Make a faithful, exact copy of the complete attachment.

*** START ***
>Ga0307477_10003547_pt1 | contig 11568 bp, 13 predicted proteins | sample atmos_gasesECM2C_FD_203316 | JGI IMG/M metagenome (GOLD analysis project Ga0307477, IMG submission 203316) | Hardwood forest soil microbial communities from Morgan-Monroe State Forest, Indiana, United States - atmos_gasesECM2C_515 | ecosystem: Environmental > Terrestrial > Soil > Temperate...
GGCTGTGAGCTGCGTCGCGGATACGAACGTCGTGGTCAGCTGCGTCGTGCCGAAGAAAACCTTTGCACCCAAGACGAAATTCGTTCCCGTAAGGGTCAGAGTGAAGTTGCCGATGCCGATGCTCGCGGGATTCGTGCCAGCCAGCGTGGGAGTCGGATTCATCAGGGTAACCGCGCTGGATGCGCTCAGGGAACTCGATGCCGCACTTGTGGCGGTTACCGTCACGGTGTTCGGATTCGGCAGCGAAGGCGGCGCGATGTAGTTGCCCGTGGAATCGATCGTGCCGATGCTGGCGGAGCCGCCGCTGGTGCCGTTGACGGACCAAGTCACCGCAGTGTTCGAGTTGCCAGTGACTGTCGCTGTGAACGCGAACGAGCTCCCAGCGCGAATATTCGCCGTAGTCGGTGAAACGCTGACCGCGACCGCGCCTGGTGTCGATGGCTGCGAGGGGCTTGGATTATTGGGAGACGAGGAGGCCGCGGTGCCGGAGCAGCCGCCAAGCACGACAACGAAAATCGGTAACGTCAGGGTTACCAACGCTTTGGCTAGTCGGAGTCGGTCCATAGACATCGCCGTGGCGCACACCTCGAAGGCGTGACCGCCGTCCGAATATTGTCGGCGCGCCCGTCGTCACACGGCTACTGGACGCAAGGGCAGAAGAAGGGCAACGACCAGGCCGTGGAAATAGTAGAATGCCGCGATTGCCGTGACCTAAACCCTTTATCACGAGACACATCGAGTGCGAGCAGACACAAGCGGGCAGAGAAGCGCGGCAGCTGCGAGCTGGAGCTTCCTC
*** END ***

>Ga0307477_10003547_pt1 | contig 11568 bp, 13 predicted proteins | sample atmos_gasesECM2C_FD_203316 | JGI IMG/M metagenome (GOLD analysis project Ga0307477, IMG submission 203316) | Hardwood forest soil microbial communities from Morgan-Monroe State Forest, Indiana, United States - atmos_gasesECM2C_515 | ecosystem: Environmental > Terrestrial > Soil > Temperate...
GGCTGTGAGCTGCGTCGCGGATACGAACGTCGTGGTCAGCTGCGTCGTGCCGAAGAAAACCTTTGCACCCAAGACGAAATTCGTTCCCGTAAGGGTCAGAGTGAAGTTGCCGATGCCGATGCTCGCGGGATTCGTGCCAGCCAGCGTGGGAGTCGGATTCATCAGGGTAACCGCGCTGGATGCGCTCAGGGAACTCGATGCCGCACTTGTGGCGGTTACCGTCACGGTGTTCGGATTCGGCAGCGAAGGCGGCGCGATGTAGTTGCCCGTGGAATCGATCGTGCCGATGCTGGCGGAGCCGCCGCTGGTGCCGTTGACGGACCAAGTCACCGCAGTGTTCGAGTTGCCAGTGACTGTCGCTGTGAACGCGAACGAGCTCCCAGCGCGAATATTCGCCGTAGTCGGTGAAACGCTGACCGCGACCGCGCCTGGTGTCGATGGCTGCGAGGGGCTTGGATTATTGGGAGACGAGGAGGCCGCGGTGCCGGAGCAGCCGCCAAGCACGACAACGAAAATCGGTAACGTCAGGGTTACCAACGCTTTGGCTAGTCGGAGTCGGTCCATAGACATCGCCGTGGCGCACACCTCGAAGGCGTGACCGCCGTCCGAATATTGTCGGCGCGCCCGTCGTCACACGGCTACTGGACGCAAGGGCAGAAGAAGGGCAACGACCAGGCCGTGGAAATAGTAGAATGCCGCGATTGCCGTGACCTAAACCCTTTATCACGAGACACATCGAGTGCGAGCAGACACAAGCGGGCAGAGAAGCGCGGCAGCTGCGAGCTGGAGCTTCCTC